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How Might Higher Ed Thrive on the Other Side of COVID-19?

April 29, 2020

The coronavirus crisis has had a far-reaching impact on higher education that required immediate action, and vision for recovery.

As a leader with decades of experience in higher ed policy, administration and innovation, John C. Cavanaugh, Ph.D., has keen insight into how the field is responding. For the past seven years, Dr. Cavanaugh has been the president and CEO of the Consortium of Universities of the Washington Metropolitan Area, which consists of 17 colleges and universities. Previously, he served as chancellor of the Pennsylvania State System of Higher Education and as president of the University of West Florida.

He recently took time to answer a few questions about the effect of COVID-19 on institutions of learning and their students.

Q: Higher Education will likely experience many long-term ramifications as a result of the pandemic. Are there any you expect could be especially positive?

A: I’m glad you framed it with an emphasis on potential positive long-term effects. I’m focused on two. First is how the pandemic put a spotlight on the wrap-around needs students have, such as tutoring, counseling, motivation, broadband and computer access, a supportive sociocultural network, healthcare, better food security, and just a quiet place to study, the lack of which wherever students find themselves now has a very serious negative effect on their learning. For instance, having to drive miles just to pick up a free Wi-Fi signal makes it hard to complete one’s assignment. Second, there is great potential for a fundamental shake up in the scheduling and delivery of courses at most institutions. The forced, rushed move from face-to-face to virtual instruction exposed both the opportunities for more creative delivery and much more faculty development, and a reminder that semester calendars are, actually, arbitrary. I doubt that the first part necessarily portends a mass move to fully online courses anytime soon, for all the reasons I pointed out in my first effect. But it does portend further, deeper exploration of using different delivery modes more creatively to further learning. Simultaneously, a thorough rethinking of how academic terms are defined could result in more-immersive experiences that foster deep learning.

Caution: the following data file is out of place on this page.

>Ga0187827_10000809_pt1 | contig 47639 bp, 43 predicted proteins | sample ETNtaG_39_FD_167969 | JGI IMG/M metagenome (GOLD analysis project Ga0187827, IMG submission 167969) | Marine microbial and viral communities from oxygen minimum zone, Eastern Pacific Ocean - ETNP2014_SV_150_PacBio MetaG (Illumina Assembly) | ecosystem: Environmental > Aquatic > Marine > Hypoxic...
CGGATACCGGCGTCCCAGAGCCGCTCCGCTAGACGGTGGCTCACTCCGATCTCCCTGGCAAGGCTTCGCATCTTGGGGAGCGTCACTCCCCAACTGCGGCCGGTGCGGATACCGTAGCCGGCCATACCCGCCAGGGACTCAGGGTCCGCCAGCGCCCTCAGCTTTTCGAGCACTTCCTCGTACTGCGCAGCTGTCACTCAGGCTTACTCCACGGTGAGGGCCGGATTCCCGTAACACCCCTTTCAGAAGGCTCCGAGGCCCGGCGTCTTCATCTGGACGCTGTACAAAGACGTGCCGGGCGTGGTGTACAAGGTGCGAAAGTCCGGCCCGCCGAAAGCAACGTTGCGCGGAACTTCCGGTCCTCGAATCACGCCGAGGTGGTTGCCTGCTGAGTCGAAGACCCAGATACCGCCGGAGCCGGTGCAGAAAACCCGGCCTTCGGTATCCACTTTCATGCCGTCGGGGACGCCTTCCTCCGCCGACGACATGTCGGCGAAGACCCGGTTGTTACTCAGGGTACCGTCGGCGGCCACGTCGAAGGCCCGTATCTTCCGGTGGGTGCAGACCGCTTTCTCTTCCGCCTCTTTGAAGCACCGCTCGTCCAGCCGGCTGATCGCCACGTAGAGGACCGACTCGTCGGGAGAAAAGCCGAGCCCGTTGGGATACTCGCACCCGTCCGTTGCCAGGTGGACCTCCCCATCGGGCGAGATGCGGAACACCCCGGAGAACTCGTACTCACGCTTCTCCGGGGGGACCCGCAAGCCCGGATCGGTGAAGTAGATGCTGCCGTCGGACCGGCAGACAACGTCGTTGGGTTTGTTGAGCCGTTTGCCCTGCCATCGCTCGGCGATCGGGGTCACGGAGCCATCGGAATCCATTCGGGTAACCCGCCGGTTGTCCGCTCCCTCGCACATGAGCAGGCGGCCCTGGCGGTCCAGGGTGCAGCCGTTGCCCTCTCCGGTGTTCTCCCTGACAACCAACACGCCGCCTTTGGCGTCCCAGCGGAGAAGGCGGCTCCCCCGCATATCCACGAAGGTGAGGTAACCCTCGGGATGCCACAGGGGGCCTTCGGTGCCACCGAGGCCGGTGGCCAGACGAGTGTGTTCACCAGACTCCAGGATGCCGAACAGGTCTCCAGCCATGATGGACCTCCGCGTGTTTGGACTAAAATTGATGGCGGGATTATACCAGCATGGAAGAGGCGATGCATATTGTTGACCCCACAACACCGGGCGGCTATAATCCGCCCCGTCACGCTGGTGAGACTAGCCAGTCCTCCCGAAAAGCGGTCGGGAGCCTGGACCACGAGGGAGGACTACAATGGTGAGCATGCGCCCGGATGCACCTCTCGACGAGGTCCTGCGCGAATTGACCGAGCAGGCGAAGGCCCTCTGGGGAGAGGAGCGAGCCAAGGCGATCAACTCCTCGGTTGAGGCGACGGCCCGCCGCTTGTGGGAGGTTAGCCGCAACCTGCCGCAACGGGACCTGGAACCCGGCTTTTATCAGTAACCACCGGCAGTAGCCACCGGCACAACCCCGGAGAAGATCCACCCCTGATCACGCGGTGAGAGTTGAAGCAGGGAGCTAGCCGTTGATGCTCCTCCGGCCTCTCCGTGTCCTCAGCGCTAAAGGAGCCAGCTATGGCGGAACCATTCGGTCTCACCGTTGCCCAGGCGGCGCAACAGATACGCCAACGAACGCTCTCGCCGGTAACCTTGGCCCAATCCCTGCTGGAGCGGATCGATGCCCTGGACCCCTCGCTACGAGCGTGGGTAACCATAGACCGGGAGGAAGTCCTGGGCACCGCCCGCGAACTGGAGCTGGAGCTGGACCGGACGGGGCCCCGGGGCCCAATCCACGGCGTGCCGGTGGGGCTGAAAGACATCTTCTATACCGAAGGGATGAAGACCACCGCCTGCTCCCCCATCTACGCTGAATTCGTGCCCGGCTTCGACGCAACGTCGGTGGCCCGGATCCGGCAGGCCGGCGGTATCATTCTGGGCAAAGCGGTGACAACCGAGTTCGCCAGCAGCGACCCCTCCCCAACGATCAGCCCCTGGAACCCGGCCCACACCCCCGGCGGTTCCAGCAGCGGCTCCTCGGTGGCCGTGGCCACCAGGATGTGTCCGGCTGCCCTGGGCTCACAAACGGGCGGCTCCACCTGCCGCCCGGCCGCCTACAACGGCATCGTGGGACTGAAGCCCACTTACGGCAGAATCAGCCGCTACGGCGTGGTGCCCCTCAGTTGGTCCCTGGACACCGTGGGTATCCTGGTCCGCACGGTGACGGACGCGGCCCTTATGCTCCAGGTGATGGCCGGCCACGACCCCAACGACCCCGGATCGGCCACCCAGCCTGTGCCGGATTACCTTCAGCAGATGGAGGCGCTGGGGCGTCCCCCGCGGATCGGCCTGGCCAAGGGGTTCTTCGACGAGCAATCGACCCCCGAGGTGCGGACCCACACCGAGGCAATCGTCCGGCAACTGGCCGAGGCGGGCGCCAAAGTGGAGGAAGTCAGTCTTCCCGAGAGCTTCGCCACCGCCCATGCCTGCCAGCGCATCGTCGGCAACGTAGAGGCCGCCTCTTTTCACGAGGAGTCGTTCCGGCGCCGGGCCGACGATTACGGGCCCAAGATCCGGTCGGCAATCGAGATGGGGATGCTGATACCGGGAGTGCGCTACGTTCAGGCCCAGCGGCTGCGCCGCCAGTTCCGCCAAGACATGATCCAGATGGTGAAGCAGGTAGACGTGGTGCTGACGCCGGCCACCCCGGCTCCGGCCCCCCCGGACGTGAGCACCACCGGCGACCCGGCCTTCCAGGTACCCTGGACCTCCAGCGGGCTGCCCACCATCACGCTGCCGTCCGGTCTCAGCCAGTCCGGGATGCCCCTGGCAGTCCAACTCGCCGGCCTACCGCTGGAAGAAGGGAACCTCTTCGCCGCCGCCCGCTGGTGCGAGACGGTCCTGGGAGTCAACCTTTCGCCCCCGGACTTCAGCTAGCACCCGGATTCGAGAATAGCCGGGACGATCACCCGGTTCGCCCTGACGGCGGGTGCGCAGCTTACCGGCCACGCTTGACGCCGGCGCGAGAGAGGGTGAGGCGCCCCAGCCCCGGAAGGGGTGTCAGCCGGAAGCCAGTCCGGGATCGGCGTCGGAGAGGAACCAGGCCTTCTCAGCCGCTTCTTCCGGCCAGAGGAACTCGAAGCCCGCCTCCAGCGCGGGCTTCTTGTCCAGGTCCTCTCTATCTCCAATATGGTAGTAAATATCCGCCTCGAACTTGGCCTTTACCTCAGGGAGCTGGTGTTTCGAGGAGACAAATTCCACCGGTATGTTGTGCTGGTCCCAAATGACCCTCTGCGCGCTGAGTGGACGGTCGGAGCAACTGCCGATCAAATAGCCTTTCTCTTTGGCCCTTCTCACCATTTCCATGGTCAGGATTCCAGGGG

Q: Will businesses be asking for different skills from college graduates as a result of their likely new business normal post the coronavirus?

A: Yes—but not in the usual sense of this question. I don’t think it will be so much that businesses are asking for different skills as much as it will be the college graduate who will be bringing them as part of their knowledge, skills and abilities (KSAs). Having been thrown into a terribly disruptive and frightening situation, many students had to navigate through even more challenging factors. Some went back into situations in which privacy to focus on their course assignments is nonexistent. Or there is no connectivity. Or they are now family caregivers in addition to being a student. Or they have lost their support services. Or they are hungry. What’s more is that many who will graduate this year or in the near future will have childhood memories of parents who were impacted by the Great Recession. The current reinforcement that life is unpredictable in the extreme could breed either a deep cynicism or a deep commitment and search for what really matters most. The resilience it takes to come through all the challenges is often amazing—and graduates will be bringing that to their new jobs. A deeper commitment to higher values (what really matters) could also bring a (re)newed rejection of traditional definitions of achievement in favor of a focus on doing higher good.

Q: Since the start of COVID-19, what’s the one higher-ed related question you’ve been asked the most?

A: I’m asked quite a lot what higher education is going to look like on the other side of the pandemic. First, I’d argue that a simplistic answer such as we will all magically transform into online Nirvana is way off base. I’d argue, rather, that it is essential that we acquire richer and deeper understanding of the premises underlying our basic assumptions: that the postsecondary experience involves more than taking courses to absorb information; that quality is strongly related to how the learning opportunity is delivered; that postsecondary institutions are responsible for providing a full menu of wrap-around services, and so on before we jump to an answer. Similarly, we need to step back and very carefully consider the ways in which regulations (e.g., governmental, accrediting bodies, etc.) are currently implemented (e.g., defaulting to additional personnel as the solution). And we need to disaggregate and more deeply understand the complex interconnections of funding streams, cross-subsidies, different types of cost drivers, and the like. Finally, we have to be able to not only understand, but to explain in an elevator speech way, how the pricing model(s) actually operate given the myriad of discounting strategies used. Do this, and we will be in a much better position to know how to thrive on the other side.

TAGS: Education